SEC Charges Nathanial Ponn with Defrauding Several Brokerage Firms

Nathanial Ponn - FraudThe Securities and Exchange Commission (SEC) announced fraud charges against Massachusetts resident Nathanial Ponn for engaging in a scheme to defraud numerous broker-dealers over more than seven years.

According to the SEC complaint filed in federal court in Boston, Ponn defrauded numerous brokerage firms through bogus bank transfers to newly opened brokerage accounts. These bogus transfers created the false appearance that the brokerage accounts would have cash available upon the settlement of Ponn’s purchases of stocks and mutual fund shares. Ponn used temporary credits from the bogus transfers to purchase stock and mutual fund shares, which he repeatedly attempted to cash out or transfer to other financial institutions before the brokerages discovered that Ponn did not have actual money to fund the bank transfers.

In a parallel action, the U.S. Attorney’s Office for District of Massachusetts today announced criminal charges against Ponn.

The SEC’s complaint also alleges that:

  • Brokers commonly permit customers to begin purchasing securities immediately after the brokers receive notice of a transfer of funds, subject to later verification, which takes approximately two to three days.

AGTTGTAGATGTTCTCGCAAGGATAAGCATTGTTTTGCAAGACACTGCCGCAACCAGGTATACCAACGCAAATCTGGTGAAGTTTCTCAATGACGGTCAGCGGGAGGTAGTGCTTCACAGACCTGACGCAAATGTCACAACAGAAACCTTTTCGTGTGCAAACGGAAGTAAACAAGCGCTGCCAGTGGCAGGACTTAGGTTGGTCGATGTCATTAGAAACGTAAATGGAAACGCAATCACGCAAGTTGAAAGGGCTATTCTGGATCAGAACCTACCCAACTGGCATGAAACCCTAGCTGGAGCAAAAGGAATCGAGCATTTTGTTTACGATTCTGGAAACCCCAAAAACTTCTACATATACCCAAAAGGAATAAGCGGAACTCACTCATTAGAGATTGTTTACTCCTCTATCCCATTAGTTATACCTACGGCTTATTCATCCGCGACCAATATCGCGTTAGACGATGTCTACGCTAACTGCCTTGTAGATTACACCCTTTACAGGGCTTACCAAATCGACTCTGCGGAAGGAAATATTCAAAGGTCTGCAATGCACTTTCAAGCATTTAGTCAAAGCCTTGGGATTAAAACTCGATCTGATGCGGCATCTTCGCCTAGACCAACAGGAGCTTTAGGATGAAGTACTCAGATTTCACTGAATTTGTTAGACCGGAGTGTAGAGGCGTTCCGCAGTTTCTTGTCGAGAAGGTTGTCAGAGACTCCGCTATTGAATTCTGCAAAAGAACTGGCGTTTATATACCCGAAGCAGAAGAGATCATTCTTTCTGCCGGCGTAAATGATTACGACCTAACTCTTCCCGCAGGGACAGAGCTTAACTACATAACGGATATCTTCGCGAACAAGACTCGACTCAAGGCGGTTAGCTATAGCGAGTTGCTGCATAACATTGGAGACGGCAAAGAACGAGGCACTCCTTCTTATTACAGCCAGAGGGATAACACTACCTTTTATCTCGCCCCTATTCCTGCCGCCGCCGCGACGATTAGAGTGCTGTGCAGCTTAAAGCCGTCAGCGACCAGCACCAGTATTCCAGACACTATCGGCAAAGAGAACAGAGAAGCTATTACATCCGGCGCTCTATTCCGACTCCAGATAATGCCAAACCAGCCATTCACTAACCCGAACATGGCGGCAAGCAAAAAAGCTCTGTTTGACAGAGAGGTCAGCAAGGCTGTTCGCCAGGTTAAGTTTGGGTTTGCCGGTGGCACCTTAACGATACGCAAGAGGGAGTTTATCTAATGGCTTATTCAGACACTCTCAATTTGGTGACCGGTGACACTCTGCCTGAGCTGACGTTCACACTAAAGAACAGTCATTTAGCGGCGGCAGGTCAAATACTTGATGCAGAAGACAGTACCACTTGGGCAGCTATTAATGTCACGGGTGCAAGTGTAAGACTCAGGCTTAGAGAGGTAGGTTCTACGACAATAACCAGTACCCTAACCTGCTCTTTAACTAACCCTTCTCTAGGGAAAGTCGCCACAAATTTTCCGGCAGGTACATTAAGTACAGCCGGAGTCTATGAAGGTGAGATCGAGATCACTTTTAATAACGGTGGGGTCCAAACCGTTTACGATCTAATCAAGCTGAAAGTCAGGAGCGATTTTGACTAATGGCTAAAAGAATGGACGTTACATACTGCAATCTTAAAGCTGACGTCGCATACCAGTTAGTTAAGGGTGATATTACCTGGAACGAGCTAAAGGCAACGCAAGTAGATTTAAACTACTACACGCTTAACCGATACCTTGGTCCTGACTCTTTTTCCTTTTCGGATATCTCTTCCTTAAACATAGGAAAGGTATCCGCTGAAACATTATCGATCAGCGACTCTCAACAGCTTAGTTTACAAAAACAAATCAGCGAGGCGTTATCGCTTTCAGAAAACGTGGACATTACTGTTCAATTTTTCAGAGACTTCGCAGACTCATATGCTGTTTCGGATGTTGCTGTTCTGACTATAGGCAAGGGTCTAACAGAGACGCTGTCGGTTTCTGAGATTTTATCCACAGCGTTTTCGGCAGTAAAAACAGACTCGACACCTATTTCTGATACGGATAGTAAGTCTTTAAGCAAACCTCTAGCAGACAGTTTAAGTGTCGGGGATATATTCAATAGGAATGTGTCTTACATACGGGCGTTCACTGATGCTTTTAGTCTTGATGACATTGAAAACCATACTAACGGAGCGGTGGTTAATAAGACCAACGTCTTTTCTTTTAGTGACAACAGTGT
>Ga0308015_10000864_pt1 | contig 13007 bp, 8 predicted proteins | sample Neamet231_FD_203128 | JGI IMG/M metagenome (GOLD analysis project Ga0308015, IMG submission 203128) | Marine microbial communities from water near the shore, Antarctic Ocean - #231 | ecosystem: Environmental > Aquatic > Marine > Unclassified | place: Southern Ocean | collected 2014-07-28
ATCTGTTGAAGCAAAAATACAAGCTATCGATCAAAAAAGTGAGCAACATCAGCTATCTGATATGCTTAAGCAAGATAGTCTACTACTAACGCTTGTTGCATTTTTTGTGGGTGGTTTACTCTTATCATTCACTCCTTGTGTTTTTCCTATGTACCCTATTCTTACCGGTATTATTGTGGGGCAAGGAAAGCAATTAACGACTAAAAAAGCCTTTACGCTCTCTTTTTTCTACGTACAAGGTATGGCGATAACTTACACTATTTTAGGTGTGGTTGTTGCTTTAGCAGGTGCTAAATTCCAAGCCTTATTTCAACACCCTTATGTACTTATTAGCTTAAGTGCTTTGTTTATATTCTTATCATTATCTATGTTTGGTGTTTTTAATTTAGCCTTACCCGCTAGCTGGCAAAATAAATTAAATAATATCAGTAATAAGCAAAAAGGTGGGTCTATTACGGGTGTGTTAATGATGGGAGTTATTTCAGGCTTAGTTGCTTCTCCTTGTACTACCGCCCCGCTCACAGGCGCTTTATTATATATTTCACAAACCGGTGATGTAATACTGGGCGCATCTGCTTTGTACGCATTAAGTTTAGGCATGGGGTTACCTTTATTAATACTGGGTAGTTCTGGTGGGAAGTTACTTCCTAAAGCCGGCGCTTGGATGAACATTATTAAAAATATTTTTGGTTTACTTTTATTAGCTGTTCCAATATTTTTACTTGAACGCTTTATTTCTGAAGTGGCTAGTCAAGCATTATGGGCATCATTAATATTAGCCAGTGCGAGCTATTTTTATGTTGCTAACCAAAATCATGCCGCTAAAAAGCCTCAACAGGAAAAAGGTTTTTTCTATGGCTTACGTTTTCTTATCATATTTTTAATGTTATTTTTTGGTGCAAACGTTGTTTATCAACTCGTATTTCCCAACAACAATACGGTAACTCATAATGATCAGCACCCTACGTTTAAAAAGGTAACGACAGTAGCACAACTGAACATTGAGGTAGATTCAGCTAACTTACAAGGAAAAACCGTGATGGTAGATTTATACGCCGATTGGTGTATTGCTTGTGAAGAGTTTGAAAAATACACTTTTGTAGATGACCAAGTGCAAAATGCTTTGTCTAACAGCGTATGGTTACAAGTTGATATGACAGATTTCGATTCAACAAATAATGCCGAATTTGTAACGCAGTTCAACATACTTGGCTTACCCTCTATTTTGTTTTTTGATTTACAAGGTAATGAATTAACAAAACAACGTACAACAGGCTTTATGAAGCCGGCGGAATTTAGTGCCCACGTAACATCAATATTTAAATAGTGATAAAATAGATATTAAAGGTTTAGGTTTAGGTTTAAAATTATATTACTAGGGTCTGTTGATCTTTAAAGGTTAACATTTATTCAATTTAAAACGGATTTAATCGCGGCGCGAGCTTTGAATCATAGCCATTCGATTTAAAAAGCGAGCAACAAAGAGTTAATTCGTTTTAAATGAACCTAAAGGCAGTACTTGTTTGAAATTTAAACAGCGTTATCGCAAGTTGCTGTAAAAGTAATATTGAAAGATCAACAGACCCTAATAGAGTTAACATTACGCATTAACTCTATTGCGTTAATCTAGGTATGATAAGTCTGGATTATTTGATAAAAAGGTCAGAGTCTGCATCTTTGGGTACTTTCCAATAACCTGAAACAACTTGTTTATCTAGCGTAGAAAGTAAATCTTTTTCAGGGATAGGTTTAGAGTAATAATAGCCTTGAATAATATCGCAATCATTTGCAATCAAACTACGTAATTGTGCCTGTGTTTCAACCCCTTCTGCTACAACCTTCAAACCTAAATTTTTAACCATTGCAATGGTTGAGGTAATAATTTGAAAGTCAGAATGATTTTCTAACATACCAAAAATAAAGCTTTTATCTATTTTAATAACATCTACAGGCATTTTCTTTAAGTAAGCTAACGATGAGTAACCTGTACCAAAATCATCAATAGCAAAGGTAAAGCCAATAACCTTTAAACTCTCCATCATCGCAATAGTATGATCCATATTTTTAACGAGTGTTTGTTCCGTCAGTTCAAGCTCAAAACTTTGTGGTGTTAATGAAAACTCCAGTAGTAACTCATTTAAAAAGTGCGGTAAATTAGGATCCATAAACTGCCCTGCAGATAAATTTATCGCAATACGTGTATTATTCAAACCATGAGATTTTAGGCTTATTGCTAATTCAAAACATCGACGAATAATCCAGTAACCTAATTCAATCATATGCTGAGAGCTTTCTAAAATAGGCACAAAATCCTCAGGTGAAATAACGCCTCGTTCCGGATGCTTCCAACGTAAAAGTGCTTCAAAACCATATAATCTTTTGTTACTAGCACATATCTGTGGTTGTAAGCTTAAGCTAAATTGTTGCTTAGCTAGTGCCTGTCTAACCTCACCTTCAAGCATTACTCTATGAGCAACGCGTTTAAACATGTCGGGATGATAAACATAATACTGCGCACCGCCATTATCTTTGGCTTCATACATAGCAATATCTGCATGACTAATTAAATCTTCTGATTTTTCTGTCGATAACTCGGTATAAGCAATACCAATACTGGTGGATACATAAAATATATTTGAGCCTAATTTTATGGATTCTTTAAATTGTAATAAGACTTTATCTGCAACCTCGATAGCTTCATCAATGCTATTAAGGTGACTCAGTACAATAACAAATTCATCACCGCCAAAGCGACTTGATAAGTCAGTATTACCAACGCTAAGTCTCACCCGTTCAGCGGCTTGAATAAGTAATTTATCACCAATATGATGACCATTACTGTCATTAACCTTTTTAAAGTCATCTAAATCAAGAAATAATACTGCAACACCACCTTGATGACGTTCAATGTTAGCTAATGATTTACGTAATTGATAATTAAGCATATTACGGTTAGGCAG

• Ponn exploited the two-to-three-day delay in the broker-dealers’ verification process by repeatedly making securities purchases based on bogus cash transfers from bank accounts with insufficient funds.
  • Beginning as early as 2007, but escalating in 2014 and continuing into at least April 2015, Ponn opened up approximately 600 brokerage accounts at various firms and purported to fund these brokerage accounts with bank transfers totalling at least $8.7 million from various bank accounts. All of the purported money transfers were from bank accounts that were underfunded or fake.
  • After Ponn made the false money transfers, but before the brokerage firms discovered Ponn’s activity, he purchased nearly $2.9 million worth of securities and attempted to withdraw cash from some of the accounts.
  • Once the brokerages discovered that Ponn’s initial deposits were fraudulent, they locked the associated brokerage accounts and sold the securities held within the accounts. The brokerage firms suffered losses of approximately $26,000 from Ponn’s scheme.

The SEC’s complaint alleges that Ponn violated Section 10(b) of the Securities and Exchange Act of 1934 and Rule 10b-5 thereunder, and seeks permanent injunctions, disgorgement of ill-gotten gains plus prejudgment interest, and a civil penalty.

For further information about this securities law blog post, please contact Brenda Hamilton, Securities Attorney at 101 Plaza Real S, Suite 202 N, Boca Raton, Florida, (561) 416-8956, by email at [email protected] or visit www.securitieslawyer101.com.   This securities law blog post is provided as a general informational service to clients and friends of Hamilton & Associates Law Group and should not be construed as, and does not constitute legal advice on any specific matter, nor does this message create an attorney-client relationship.  Please note that the prior results discussed herein do not guarantee similar outcomes.

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Brenda Hamilton, Securities Attorney
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